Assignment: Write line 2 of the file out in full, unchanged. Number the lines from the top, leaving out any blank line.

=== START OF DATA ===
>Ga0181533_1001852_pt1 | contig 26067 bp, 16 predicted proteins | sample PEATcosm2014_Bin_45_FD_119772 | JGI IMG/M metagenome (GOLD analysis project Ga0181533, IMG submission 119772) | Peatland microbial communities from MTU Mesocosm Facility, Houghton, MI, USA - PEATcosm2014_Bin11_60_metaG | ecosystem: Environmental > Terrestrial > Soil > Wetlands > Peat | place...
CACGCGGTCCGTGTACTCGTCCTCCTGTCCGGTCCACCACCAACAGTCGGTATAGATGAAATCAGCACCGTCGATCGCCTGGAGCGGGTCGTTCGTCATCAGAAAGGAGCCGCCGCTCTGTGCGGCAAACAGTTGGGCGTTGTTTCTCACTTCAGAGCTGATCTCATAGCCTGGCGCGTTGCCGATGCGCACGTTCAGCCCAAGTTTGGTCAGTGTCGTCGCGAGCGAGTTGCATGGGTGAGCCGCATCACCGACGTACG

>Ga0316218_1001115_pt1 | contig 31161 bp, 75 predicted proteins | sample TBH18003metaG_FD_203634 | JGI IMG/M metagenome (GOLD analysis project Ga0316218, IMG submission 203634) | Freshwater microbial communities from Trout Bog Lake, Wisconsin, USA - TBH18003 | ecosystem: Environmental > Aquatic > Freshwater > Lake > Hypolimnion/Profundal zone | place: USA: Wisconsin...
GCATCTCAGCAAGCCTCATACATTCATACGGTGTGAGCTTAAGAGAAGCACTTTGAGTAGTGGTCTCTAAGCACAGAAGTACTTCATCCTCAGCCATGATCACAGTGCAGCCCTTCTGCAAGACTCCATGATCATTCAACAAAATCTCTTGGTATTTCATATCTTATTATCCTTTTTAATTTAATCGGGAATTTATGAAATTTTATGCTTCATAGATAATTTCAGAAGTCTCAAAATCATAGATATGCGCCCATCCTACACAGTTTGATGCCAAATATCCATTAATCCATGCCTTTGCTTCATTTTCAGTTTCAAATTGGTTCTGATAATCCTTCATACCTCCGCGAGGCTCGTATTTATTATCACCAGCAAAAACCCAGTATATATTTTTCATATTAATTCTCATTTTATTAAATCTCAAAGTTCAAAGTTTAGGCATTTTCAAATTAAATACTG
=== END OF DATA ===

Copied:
CACGCGGTCCGTGTACTCGTCCTCCTGTCCGGTCCACCACCAACAGTCGGTATAGATGAAATCAGCACCGTCGATCGCCTGGAGCGGGTCGTTCGTCATCAGAAAGGAGCCGCCGCTCTGTGCGGCAAACAGTTGGGCGTTGTTTCTCACTTCAGAGCTGATCTCATAGCCTGGCGCGTTGCCGATGCGCACGTTCAGCCCAAGTTTGGTCAGTGTCGTCGCGAGCGAGTTGCATGGGTGAGCCGCATCACCGACGTACG